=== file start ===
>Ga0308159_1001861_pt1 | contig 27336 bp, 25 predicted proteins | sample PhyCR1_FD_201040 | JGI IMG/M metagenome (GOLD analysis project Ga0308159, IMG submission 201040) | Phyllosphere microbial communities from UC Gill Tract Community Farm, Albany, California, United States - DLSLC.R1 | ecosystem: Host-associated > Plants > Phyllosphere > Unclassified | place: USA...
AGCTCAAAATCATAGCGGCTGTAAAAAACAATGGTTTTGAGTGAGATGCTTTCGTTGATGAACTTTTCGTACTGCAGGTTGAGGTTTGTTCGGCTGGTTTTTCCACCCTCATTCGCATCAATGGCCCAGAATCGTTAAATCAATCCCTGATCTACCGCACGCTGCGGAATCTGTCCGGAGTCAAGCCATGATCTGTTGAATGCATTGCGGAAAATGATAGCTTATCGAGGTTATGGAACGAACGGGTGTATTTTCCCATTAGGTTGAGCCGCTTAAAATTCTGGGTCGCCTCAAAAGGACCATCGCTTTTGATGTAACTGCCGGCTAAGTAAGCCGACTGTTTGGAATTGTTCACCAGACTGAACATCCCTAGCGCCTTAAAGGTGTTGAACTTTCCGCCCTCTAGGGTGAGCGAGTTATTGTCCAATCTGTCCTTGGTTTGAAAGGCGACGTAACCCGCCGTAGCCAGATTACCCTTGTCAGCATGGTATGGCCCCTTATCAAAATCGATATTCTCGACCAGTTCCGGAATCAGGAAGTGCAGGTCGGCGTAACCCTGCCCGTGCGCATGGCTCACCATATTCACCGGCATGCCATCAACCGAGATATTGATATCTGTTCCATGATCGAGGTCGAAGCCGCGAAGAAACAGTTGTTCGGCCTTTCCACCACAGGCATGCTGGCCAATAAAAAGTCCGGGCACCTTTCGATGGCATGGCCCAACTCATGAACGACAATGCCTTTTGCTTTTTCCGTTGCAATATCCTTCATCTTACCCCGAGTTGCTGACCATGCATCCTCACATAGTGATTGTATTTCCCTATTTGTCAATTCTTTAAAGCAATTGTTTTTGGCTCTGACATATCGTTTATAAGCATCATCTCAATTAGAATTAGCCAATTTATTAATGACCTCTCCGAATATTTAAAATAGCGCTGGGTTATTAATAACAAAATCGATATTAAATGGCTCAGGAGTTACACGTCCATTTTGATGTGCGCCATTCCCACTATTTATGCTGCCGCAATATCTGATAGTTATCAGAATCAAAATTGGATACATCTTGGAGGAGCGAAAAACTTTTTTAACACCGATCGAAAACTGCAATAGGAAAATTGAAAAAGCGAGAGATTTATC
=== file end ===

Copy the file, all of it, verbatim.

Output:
>Ga0308159_1001861_pt1 | contig 27336 bp, 25 predicted proteins | sample PhyCR1_FD_201040 | JGI IMG/M metagenome (GOLD analysis project Ga0308159, IMG submission 201040) | Phyllosphere microbial communities from UC Gill Tract Community Farm, Albany, California, United States - DLSLC.R1 | ecosystem: Host-associated > Plants > Phyllosphere > Unclassified | place: USA...
AGCTCAAAATCATAGCGGCTGTAAAAAACAATGGTTTTGAGTGAGATGCTTTCGTTGATGAACTTTTCGTACTGCAGGTTGAGGTTTGTTCGGCTGGTTTTTCCACCCTCATTCGCATCAATGGCCCAGAATCGTTAAATCAATCCCTGATCTACCGCACGCTGCGGAATCTGTCCGGAGTCAAGCCATGATCTGTTGAATGCATTGCGGAAAATGATAGCTTATCGAGGTTATGGAACGAACGGGTGTATTTTCCCATTAGGTTGAGCCGCTTAAAATTCTGGGTCGCCTCAAAAGGACCATCGCTTTTGATGTAACTGCCGGCTAAGTAAGCCGACTGTTTGGAATTGTTCACCAGACTGAACATCCCTAGCGCCTTAAAGGTGTTGAACTTTCCGCCCTCTAGGGTGAGCGAGTTATTGTCCAATCTGTCCTTGGTTTGAAAGGCGACGTAACCCGCCGTAGCCAGATTACCCTTGTCAGCATGGTATGGCCCCTTATCAAAATCGATATTCTCGACCAGTTCCGGAATCAGGAAGTGCAGGTCGGCGTAACCCTGCCCGTGCGCATGGCTCACCATATTCACCGGCATGCCATCAACCGAGATATTGATATCTGTTCCATGATCGAGGTCGAAGCCGCGAAGAAACAGTTGTTCGGCCTTTCCACCACAGGCATGCTGGCCAATAAAAAGTCCGGGCACCTTTCGATGGCATGGCCCAACTCATGAACGACAATGCCTTTTGCTTTTTCCGTTGCAATATCCTTCATCTTACCCCGAGTTGCTGACCATGCATCCTCACATAGTGATTGTATTTCCCTATTTGTCAATTCTTTAAAGCAATTGTTTTTGGCTCTGACATATCGTTTATAAGCATCATCTCAATTAGAATTAGCCAATTTATTAATGACCTCTCCGAATATTTAAAATAGCGCTGGGTTATTAATAACAAAATCGATATTAAATGGCTCAGGAGTTACACGTCCATTTTGATGTGCGCCATTCCCACTATTTATGCTGCCGCAATATCTGATAGTTATCAGAATCAAAATTGGATACATCTTGGAGGAGCGAAAAACTTTTTTAACACCGATCGAAAACTGCAATAGGAAAATTGAAAAAGCGAGAGATTTATC